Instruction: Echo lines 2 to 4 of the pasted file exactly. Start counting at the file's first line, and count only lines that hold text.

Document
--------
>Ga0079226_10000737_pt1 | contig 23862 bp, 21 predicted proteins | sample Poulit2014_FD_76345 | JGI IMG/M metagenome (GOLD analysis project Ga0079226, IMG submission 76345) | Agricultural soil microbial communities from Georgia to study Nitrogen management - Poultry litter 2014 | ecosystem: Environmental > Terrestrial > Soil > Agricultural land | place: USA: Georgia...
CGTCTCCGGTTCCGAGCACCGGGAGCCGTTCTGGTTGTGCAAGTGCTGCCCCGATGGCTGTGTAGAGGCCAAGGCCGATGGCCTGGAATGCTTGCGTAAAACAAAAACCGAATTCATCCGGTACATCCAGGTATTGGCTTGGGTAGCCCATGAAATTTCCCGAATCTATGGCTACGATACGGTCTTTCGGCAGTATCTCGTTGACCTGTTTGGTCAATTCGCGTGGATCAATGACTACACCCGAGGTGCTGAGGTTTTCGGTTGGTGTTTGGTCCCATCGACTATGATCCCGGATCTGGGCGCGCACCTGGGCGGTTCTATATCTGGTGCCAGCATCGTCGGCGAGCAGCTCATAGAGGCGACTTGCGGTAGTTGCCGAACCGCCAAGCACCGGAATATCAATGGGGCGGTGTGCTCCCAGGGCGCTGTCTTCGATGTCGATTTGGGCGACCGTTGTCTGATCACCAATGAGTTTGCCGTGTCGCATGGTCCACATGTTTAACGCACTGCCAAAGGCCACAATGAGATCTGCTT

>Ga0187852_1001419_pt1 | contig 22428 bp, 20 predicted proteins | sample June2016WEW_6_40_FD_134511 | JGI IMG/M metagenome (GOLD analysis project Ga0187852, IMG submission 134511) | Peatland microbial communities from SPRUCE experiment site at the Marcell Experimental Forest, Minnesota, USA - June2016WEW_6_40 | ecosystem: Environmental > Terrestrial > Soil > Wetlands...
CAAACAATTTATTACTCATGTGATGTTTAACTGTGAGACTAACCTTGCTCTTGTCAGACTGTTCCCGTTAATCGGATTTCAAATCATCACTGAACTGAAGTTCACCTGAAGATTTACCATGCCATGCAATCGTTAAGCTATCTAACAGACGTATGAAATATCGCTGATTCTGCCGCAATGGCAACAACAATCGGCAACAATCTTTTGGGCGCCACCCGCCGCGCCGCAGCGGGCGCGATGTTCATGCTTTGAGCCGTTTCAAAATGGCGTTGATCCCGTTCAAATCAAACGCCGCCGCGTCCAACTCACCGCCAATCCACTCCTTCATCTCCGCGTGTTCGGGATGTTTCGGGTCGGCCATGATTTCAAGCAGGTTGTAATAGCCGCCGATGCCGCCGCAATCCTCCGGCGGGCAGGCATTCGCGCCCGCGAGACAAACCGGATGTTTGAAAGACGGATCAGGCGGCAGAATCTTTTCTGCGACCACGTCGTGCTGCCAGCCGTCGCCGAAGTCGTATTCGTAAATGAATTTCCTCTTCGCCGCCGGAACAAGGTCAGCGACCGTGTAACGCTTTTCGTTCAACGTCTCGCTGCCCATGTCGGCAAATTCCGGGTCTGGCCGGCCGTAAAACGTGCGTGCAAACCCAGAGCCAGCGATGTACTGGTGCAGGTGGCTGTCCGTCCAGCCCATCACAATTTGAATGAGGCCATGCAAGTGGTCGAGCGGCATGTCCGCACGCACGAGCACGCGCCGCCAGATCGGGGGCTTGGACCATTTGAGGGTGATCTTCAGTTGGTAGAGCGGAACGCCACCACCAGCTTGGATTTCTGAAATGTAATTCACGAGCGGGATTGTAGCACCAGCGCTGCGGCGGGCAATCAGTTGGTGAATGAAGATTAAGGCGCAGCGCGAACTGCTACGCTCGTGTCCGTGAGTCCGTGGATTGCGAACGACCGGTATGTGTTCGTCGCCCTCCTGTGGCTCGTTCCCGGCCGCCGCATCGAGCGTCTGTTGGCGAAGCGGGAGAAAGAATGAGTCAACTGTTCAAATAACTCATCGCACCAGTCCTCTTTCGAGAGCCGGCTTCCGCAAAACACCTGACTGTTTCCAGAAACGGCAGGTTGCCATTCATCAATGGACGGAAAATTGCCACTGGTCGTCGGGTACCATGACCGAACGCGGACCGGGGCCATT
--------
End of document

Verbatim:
CGTCTCCGGTTCCGAGCACCGGGAGCCGTTCTGGTTGTGCAAGTGCTGCCCCGATGGCTGTGTAGAGGCCAAGGCCGATGGCCTGGAATGCTTGCGTAAAACAAAAACCGAATTCATCCGGTACATCCAGGTATTGGCTTGGGTAGCCCATGAAATTTCCCGAATCTATGGCTACGATACGGTCTTTCGGCAGTATCTCGTTGACCTGTTTGGTCAATTCGCGTGGATCAATGACTACACCCGAGGTGCTGAGGTTTTCGGTTGGTGTTTGGTCCCATCGACTATGATCCCGGATCTGGGCGCGCACCTGGGCGGTTCTATATCTGGTGCCAGCATCGTCGGCGAGCAGCTCATAGAGGCGACTTGCGGTAGTTGCCGAACCGCCAAGCACCGGAATATCAATGGGGCGGTGTGCTCCCAGGGCGCTGTCTTCGATGTCGATTTGGGCGACCGTTGTCTGATCACCAATGAGTTTGCCGTGTCGCATGGTCCACATGTTTAACGCACTGCCAAAGGCCACAATGAGATCTGCTT

>Ga0187852_1001419_pt1 | contig 22428 bp, 20 predicted proteins | sample June2016WEW_6_40_FD_134511 | JGI IMG/M metagenome (GOLD analysis project Ga0187852, IMG submission 134511) | Peatland microbial communities from SPRUCE experiment site at the Marcell Experimental Forest, Minnesota, USA - June2016WEW_6_40 | ecosystem: Environmental > Terrestrial > Soil > Wetlands...
CAAACAATTTATTACTCATGTGATGTTTAACTGTGAGACTAACCTTGCTCTTGTCAGACTGTTCCCGTTAATCGGATTTCAAATCATCACTGAACTGAAGTTCACCTGAAGATTTACCATGCCATGCAATCGTTAAGCTATCTAACAGACGTATGAAATATCGCTGATTCTGCCGCAATGGCAACAACAATCGGCAACAATCTTTTGGGCGCCACCCGCCGCGCCGCAGCGGGCGCGATGTTCATGCTTTGAGCCGTTTCAAAATGGCGTTGATCCCGTTCAAATCAAACGCCGCCGCGTCCAACTCACCGCCAATCCACTCCTTCATCTCCGCGTGTTCGGGATGTTTCGGGTCGGCCATGATTTCAAGCAGGTTGTAATAGCCGCCGATGCCGCCGCAATCCTCCGGCGGGCAGGCATTCGCGCCCGCGAGACAAACCGGATGTTTGAAAGACGGATCAGGCGGCAGAATCTTTTCTGCGACCACGTCGTGCTGCCAGCCGTCGCCGAAGTCGTATTCGTAAATGAATTTCCTCTTCGCCGCCGGAACAAGGTCAGCGACCGTGTAACGCTTTTCGTTCAACGTCTCGCTGCCCATGTCGGCAAATTCCGGGTCTGGCCGGCCGTAAAACGTGCGTGCAAACCCAGAGCCAGCGATGTACTGGTGCAGGTGGCTGTCCGTCCAGCCCATCACAATTTGAATGAGGCCATGCAAGTGGTCGAGCGGCATGTCCGCACGCACGAGCACGCGCCGCCAGATCGGGGGCTTGGACCATTTGAGGGTGATCTTCAGTTGGTAGAGCGGAACGCCACCACCAGCTTGGATTTCTGAAATGTAATTCACGAGCGGGATTGTAGCACCAGCGCTGCGGCGGGCAATCAGTTGGTGAATGAAGATTAAGGCGCAGCGCGAACTGCTACGCTCGTGTCCGTGAGTCCGTGGATTGCGAACGACCGGTATGTGTTCGTCGCCCTCCTGTGGCTCGTTCCCGGCCGCCGCATCGAGCGTCTGTTGGCGAAGCGGGAGAAAGAATGAGTCAACTGTTCAAATAACTCATCGCACCAGTCCTCTTTCGAGAGCCGGCTTCCGCAAAACACCTGACTGTTTCCAGAAACGGCAGGTTGCCATTCATCAATGGACGGAAAATTGCCACTGGTCGTCGGGTACCATGACCGAACGCGGACCGGGGCCATT